Kirsten Wolf (ed.) 2007, ‘Anonymous Poems, Heilagra meyja drápa 9’ in Margaret Clunies Ross (ed.), Poetry on Christian Subjects. Skaldic Poetry of the Scandinavian Middle Ages 7. Turnhout: Brepols, pp. 897-8.
Máría hlaut hin yngsta æru
angri svift, er tók að giftaz;
Zébédéus mildrar meyjar
móður fekk að vilja góðum.
Þeira sonr má heita herra
harðla kunnr, er guðs son unni,
postuli Jón við mildleik mestan
mektarsannr og Jacóbus annarr.
Hin yngsta Máría, svift angri, hlaut æru, er tók að giftaz; Zébédéus fekk mildrar meyjar að góðum vilja móður. Þeira sonr má heita harðla kunnr herra, er guðs son unni, Jón postuli við mestan mildleik, mektarsannr, og Jacóbus annarr.
‘The youngest Mary, deprived of sorrow, gained honour when she got married; Zebedee received in marriage the gentle maiden with the good will of her mother. Their son can be called a very famous lord, whom God’s son loved, the Apostle John with the greatest mercifulness, in possession of true might and the second James.’
The Apostles James the Great and John are said to be the sons of Zebedee in gospel accounts (Matt. IV.21 and Mark I.19). The notion that John (and therefore James) was the son of the Virgin Mary’s sister is found in many medieval sources and was well known in Iceland; cf. this poem, st. 10/1 and Gamlkan Jóndr 3/1, where John is also called Christ’s systrungr ‘sister’s son, cousin whose mothers are sisters’; see also Jón4 1874, 466 and AÍ I, 56.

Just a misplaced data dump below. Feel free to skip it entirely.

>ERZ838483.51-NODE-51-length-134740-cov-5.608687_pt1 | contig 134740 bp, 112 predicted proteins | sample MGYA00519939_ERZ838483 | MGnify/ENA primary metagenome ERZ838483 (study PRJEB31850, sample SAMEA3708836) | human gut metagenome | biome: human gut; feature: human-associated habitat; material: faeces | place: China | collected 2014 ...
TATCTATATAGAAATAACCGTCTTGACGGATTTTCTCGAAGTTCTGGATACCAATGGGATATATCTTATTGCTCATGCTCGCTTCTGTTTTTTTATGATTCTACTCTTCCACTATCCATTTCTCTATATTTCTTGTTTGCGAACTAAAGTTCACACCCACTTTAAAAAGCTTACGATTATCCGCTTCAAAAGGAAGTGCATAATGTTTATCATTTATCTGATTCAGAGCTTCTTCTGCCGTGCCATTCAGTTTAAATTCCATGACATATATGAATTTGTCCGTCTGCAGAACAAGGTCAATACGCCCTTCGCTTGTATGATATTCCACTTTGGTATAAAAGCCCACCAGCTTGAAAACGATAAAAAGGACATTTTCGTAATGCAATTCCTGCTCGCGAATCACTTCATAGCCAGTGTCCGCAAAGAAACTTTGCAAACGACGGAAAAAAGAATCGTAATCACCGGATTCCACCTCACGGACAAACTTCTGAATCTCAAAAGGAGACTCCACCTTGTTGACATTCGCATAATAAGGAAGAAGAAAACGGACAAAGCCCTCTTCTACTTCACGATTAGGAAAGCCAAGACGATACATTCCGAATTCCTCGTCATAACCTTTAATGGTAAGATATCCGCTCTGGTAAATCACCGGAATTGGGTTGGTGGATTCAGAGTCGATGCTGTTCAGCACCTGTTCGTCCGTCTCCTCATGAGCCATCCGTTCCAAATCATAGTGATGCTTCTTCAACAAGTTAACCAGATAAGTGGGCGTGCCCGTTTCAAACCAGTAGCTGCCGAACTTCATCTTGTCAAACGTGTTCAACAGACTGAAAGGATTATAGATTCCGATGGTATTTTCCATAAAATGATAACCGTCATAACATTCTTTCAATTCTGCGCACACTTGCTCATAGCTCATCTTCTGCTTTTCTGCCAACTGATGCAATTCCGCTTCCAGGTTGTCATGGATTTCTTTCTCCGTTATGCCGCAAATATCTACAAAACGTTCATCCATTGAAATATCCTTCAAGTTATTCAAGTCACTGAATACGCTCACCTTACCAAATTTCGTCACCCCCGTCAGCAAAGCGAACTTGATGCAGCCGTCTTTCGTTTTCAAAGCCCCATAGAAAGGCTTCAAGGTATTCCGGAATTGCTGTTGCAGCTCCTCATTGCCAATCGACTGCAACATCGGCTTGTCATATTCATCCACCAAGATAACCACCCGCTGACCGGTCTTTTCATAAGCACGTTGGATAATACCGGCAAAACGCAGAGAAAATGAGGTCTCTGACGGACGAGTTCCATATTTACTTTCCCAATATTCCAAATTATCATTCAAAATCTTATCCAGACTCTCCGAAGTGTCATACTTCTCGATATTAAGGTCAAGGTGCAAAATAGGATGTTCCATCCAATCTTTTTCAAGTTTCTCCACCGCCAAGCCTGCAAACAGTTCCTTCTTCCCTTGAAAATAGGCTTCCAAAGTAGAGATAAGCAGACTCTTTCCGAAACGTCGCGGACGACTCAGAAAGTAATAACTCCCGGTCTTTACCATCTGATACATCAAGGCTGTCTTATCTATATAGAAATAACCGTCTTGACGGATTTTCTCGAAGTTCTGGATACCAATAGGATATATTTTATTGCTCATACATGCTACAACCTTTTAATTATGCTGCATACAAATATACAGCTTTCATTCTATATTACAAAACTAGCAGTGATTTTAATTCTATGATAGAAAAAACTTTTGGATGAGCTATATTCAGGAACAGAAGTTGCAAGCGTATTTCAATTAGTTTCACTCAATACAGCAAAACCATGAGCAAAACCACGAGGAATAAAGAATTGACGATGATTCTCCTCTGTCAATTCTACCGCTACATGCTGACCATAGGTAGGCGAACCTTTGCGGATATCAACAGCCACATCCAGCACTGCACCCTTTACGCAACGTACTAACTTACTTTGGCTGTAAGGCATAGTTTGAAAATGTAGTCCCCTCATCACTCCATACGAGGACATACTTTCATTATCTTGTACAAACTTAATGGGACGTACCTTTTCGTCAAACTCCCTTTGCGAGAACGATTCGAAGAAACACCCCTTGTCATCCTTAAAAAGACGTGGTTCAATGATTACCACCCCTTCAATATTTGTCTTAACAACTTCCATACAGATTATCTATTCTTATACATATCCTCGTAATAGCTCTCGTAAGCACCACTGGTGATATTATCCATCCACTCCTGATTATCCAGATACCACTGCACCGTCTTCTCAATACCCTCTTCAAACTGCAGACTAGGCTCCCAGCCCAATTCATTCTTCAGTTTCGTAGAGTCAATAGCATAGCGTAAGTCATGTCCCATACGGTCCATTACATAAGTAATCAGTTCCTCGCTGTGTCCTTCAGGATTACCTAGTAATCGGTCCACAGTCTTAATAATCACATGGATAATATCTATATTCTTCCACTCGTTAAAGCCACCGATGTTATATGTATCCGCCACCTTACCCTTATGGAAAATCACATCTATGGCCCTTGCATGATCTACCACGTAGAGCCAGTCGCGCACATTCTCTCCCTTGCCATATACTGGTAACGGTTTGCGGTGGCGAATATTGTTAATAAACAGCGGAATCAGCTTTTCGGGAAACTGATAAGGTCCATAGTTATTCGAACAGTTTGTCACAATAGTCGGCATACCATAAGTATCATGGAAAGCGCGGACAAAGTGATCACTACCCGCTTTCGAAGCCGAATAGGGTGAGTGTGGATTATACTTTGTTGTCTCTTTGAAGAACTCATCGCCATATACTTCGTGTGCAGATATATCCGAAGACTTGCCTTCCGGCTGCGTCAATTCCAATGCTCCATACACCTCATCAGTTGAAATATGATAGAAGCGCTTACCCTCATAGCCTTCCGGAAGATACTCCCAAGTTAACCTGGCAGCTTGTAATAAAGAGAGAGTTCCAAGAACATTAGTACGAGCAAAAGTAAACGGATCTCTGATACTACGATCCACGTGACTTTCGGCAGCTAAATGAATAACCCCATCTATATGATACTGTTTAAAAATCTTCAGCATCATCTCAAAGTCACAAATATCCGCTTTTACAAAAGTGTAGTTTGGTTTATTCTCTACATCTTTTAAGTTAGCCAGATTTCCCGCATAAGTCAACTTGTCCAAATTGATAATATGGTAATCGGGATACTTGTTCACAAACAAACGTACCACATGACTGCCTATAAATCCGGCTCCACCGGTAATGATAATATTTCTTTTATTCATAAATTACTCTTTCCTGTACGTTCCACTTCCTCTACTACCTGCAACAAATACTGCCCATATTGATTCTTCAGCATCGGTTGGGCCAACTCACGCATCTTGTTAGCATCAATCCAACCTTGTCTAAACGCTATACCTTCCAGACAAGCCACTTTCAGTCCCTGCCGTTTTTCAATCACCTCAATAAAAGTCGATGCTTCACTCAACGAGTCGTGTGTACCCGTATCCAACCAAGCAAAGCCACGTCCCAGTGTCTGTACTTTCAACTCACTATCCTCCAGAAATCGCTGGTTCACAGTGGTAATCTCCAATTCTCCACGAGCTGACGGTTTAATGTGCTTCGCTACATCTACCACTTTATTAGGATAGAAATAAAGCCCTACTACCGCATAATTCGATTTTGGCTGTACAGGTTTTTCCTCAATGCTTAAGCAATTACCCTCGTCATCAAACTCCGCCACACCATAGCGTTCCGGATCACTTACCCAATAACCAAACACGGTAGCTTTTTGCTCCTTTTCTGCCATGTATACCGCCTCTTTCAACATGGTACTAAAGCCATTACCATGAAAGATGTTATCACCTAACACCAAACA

Text is based on reconstruction from the base text and variant apparatus and may contain alternative spellings and other normalisations not visible in the manuscript text. Transcriptions may not have been checked and should not be cited.
[...]aría hlavt en yngzta æru· angri svípt er toc at gíptazt· zebedeus mílldrar meyíar· | modr feck at vílía godum· þeira son mä heíta herra. hardla kunnr er gudsson vnní· postuli ion | uid míldleík mestan· mektar sannr ok íacobus annar·
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